Is empathy the word of 2016?

It’s no secret that the majority of today’s student population and young professionals feel over-worked and always-on. The Youth Lab’s Q2 2015 Youth Culture Report highlighted that only 17.3% of 16-35 year olds actually want to be connected 24/7, with the vast majority realising the importance of taking physical and mental breaks from their hectic, multi-screen lives.

Stress & Anxiety

Only recently, the world’s most famous 18-year-old, Kylie Jenner revealed she suffers from a constant sense of anxiety and worry about the reactions from her fans. Another social media superstar with millions of young fans, 18-year-old Australian model Essena O’Neill, deleted multiple social media accounts last November, because she was dedicating over 50 pressurised hours a week to portraying a false image of her life.

The stress and anxiety associated with maintaining a constant social media presence and projecting a ‘perfect self’ is a contributing factor to the high levels of anxiety for many young people. With growing awareness of the mental health issues of 16-35 year olds, there is a rising tide of empathy coming from young people themselves, with more young people claiming they want to take the time to understand other people better, not make quick judgements, and be more caring towards their circle of friends.

From inward to outward empathy

Retail giant Boots is tapping into the value that teenagers put on kindness, honesty and their ability to be a good friend by inviting them to use a Boots-branded Tumblr and other marketing channels to talk to each other about ways to stay well in body and mind.

Anxiety and stress are reaching a near epidemic level. I think empathy is a good place to start - but empathy begins with yourself. I teach people to care firstly about themselves and to be inwardly empathic. When they are, they are much more likely to extend that empathy outwards. Neuroplasticity shows us that the brain is malleable and mindfulness lets you better control your thoughts - by rewiring your brains you can transform from a state of anxiety to a state of thriving.

Fiona Brennan, Clinical Hypnotherapist


For many 16-35 year olds, the headspace app was the perfect introduction to the relaxation therapy, but for 2016, the emphasis is on breathing as a certified psychotherapeutic tool for health management. Belly breathing and yogic breathing workshops are hot developments from standard meditation. Yoga teacher and wellness coach, Sinead O’Connor works with the team in Thinkhouse every week practising yoga, group meditation and belly breathing.

More and more people are realising the necessity to rid the mind of unnecessary clutter, that it can be good to spend a little more time alone, to just be still for a moment and to mediate. Through the practice of meditation we learn how to quiet the mind and experience a deeper connection to the self.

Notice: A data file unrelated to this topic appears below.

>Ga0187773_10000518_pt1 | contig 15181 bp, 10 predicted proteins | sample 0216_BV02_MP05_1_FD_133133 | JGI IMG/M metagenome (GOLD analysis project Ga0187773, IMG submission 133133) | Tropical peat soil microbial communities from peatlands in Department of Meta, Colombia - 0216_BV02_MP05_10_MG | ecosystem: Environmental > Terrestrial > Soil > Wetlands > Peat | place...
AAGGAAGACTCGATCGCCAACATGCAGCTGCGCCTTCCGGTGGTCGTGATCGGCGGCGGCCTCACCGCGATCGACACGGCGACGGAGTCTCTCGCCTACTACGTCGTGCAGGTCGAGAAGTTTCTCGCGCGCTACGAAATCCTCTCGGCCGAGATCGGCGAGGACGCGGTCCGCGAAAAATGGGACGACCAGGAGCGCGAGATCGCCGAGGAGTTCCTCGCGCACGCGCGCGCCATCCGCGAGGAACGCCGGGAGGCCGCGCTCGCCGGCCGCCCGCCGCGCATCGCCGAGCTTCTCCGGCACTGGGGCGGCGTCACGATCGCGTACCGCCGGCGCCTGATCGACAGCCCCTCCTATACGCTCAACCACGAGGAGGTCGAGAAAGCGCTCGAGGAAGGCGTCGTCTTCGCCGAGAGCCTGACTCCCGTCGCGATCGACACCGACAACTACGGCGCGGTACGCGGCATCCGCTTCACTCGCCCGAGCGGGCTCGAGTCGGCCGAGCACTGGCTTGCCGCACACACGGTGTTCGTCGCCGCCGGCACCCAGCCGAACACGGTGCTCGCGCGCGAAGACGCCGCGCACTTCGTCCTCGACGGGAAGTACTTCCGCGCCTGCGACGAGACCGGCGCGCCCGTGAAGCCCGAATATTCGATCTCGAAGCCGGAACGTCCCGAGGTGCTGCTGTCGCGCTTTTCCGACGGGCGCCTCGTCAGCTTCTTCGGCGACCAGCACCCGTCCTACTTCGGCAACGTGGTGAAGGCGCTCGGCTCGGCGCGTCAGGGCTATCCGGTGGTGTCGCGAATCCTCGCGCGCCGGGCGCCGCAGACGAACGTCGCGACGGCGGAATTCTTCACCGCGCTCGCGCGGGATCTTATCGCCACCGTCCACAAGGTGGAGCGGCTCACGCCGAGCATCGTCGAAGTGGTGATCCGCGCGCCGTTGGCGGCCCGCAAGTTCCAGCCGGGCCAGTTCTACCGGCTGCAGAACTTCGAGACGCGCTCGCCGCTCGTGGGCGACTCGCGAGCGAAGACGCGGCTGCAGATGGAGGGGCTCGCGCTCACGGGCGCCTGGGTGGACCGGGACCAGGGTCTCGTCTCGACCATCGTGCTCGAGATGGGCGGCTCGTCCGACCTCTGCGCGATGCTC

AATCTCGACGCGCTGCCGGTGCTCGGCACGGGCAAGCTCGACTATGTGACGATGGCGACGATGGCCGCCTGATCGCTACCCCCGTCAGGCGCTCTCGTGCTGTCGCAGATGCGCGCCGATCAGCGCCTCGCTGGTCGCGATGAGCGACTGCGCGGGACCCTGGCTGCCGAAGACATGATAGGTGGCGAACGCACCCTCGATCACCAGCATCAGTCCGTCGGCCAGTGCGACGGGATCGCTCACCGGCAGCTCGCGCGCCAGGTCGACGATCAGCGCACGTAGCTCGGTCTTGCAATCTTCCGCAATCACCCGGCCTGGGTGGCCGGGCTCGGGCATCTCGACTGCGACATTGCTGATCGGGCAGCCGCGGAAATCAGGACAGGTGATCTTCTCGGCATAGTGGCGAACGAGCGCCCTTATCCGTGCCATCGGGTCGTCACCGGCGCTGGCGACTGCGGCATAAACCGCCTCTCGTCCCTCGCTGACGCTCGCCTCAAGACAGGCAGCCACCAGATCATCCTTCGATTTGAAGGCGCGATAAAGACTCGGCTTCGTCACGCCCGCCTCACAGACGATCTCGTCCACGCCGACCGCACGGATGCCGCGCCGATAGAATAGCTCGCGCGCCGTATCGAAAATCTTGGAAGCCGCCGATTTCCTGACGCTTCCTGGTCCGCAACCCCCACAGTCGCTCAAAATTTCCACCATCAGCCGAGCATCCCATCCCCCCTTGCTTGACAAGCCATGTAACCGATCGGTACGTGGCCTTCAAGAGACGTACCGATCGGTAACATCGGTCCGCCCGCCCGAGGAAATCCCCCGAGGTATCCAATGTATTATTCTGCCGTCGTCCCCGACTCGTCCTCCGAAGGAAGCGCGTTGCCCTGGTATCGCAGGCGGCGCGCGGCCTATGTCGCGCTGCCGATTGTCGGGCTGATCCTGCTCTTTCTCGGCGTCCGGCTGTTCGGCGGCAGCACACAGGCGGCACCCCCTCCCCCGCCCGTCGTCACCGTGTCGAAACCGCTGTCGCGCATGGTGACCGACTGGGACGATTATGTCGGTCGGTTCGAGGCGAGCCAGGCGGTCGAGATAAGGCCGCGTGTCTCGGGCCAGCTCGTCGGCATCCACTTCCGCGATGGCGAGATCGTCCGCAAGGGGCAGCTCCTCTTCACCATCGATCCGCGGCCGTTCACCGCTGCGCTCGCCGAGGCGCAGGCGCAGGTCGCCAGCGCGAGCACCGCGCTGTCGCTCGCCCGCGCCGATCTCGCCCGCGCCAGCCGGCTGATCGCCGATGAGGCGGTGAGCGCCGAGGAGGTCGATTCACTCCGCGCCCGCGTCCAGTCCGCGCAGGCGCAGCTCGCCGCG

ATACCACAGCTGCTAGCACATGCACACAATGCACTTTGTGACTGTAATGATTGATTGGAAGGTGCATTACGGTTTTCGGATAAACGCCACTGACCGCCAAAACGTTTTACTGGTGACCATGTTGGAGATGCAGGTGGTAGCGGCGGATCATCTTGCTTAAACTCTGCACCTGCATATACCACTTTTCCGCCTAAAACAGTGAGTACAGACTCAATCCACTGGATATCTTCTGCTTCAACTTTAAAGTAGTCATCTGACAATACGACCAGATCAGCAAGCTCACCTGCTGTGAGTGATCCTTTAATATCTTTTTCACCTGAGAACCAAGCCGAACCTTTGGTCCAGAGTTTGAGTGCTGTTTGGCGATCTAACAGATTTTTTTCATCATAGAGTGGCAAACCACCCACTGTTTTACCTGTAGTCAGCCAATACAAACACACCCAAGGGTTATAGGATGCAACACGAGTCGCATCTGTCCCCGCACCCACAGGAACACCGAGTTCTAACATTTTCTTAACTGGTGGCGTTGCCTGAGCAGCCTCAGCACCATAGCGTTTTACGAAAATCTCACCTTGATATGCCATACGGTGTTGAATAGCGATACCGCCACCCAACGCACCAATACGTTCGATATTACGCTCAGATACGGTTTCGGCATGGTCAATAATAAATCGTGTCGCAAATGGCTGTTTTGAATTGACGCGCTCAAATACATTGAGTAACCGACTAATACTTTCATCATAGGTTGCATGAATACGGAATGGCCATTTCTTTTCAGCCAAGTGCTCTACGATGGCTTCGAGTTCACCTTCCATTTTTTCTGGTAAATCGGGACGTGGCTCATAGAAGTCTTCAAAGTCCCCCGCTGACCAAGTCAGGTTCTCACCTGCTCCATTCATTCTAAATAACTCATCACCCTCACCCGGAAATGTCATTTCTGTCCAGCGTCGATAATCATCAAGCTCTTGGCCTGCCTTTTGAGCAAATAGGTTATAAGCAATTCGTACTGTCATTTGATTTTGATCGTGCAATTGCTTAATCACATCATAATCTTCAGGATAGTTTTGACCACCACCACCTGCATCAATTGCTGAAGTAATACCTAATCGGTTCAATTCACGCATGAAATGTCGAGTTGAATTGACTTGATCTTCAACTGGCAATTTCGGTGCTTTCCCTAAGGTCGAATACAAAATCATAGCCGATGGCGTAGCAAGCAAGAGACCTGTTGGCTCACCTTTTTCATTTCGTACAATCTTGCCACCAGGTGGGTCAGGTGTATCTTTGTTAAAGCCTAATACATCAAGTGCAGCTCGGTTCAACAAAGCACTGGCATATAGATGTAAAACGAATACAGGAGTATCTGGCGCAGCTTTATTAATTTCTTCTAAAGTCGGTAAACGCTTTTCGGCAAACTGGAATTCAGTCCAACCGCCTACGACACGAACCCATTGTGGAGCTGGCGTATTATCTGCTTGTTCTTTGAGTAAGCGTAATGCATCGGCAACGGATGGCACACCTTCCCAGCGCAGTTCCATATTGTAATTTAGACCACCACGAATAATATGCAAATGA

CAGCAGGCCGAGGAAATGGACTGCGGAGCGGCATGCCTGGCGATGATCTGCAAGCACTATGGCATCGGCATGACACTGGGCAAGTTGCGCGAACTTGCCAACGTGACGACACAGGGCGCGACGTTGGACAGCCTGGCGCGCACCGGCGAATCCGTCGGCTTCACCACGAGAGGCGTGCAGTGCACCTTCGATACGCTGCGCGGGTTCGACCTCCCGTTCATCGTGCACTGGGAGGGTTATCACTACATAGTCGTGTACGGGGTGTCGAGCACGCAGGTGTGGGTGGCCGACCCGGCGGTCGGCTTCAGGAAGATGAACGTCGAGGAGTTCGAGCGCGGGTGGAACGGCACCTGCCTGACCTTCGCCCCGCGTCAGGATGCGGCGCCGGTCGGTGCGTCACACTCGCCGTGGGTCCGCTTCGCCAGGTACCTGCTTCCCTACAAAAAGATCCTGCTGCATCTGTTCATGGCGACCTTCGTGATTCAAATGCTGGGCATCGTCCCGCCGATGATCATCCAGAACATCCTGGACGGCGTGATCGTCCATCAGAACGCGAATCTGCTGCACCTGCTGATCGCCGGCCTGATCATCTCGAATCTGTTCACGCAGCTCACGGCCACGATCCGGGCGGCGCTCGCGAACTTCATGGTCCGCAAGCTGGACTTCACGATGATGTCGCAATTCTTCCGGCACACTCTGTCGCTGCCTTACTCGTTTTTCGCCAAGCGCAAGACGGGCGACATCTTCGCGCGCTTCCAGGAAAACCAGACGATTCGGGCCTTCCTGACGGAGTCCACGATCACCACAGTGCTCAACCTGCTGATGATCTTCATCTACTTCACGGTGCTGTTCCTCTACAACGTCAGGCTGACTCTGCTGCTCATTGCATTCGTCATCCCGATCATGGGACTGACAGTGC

Sinead O’Connor, Yoga Teacher & Wellness Coach, Hush Yoga

Art Therapy

In addition to the act of meditation, focused concentration can help the mind in the same way, by relaxing the brain and enabling a switch-off from day-to-day stresses. Many are swapping their mobiles for crayons as we notice a massive movement towards colouring books. ‘Art therapy’ can be digitally detoxing and offers people an opportunity to tap into their artistic side with a tangible product at the end. Others are using colouring books as a means to be transported back to a nostalgic, pleasurable time in their childhood.

Just this Christmas OREO got in on the action as they launched blank packaging with markers for customers to colour in at home. Similarly, River Island issued colouring books for their SS16 press day.

But colouring books aren’t the only signs that people are returning to non-digital forms of creativity, as penmanship is also set to come into focus in 2016. It seems the art of mastering any non-digital pastime will offer people a chance to reconnect with ‘real life’ and enjoy some alone time.


In fact, mastery itself is a trend we will see explode in 2016. People are investing time and effort in mastering one skill or pastime, with things like cardistry and slack lining tipped to step into the spotlight this year. For many it will be a welcome u-turn from the insta-trend of wanting everything right now. Films like ‘Boyhood’ and the controversial documentary ‘Making A Murderer’ demonstrate the incredible results of investing time in one project. Long-form journalism is taking centre stage with writers dedicating months to the build behind a story.

Today’s youth audiences, particularly the younger cohorts (teens), have been served up bite-size content for years but now, change has arrived. It’s getting longer. For some time now, we’ve relished binge media habits - Netflix series back-to-back. It’s as much entertainment as we want, where and when we want it. Now social media brands have got in on the act.

Alongside bite-sized, unedited content, Snapchat sees the future of its platform being very much around long form journalism - a place where people can get lost in news stories - dig deeper (in Snapchat Discover) for the real stories, points of view and the stories behind the stories. This is an exciting development and one that brands, with a deep commitment to connecting with this audience, are playing a part in and investing in.

Jane McDaid, Founder of Thinkhouse

For more empathy Insights, connect with The Youth Lab at

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